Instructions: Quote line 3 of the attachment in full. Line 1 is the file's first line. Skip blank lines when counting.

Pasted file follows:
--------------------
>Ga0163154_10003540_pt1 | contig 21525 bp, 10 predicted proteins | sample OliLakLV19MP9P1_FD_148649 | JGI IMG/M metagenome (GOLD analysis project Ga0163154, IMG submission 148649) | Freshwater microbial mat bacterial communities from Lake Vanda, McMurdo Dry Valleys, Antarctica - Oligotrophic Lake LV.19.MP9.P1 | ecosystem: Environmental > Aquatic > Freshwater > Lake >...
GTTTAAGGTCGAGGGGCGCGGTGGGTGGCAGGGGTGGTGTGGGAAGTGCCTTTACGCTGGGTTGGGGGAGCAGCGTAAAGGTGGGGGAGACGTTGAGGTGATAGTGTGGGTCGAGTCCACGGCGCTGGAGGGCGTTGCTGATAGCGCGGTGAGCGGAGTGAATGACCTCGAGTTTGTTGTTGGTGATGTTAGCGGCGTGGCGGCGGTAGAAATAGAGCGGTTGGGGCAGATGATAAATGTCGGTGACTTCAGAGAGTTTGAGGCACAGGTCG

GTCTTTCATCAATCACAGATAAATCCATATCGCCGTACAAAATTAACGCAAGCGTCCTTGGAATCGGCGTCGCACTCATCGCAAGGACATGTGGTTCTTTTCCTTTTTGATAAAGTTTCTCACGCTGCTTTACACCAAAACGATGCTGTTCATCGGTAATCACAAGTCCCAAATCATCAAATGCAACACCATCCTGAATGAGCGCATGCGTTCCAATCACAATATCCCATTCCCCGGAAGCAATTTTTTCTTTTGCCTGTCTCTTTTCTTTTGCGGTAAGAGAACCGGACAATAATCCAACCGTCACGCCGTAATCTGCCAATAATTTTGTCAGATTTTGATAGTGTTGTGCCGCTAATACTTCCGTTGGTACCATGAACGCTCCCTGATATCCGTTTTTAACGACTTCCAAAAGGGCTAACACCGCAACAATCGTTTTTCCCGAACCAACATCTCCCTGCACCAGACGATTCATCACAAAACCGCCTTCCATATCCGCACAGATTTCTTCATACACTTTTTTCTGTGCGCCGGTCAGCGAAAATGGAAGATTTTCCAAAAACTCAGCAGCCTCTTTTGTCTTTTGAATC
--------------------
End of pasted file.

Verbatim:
GTCTTTCATCAATCACAGATAAATCCATATCGCCGTACAAAATTAACGCAAGCGTCCTTGGAATCGGCGTCGCACTCATCGCAAGGACATGTGGTTCTTTTCCTTTTTGATAAAGTTTCTCACGCTGCTTTACACCAAAACGATGCTGTTCATCGGTAATCACAAGTCCCAAATCATCAAATGCAACACCATCCTGAATGAGCGCATGCGTTCCAATCACAATATCCCATTCCCCGGAAGCAATTTTTTCTTTTGCCTGTCTCTTTTCTTTTGCGGTAAGAGAACCGGACAATAATCCAACCGTCACGCCGTAATCTGCCAATAATTTTGTCAGATTTTGATAGTGTTGTGCCGCTAATACTTCCGTTGGTACCATGAACGCTCCCTGATATCCGTTTTTAACGACTTCCAAAAGGGCTAACACCGCAACAATCGTTTTTCCCGAACCAACATCTCCCTGCACCAGACGATTCATCACAAAACCGCCTTCCATATCCGCACAGATTTCTTCATACACTTTTTTCTGTGCGCCGGTCAGCGAAAATGGAAGATTTTCCAAAAACTCAGCAGCCTCTTTTGTCTTTTGAATC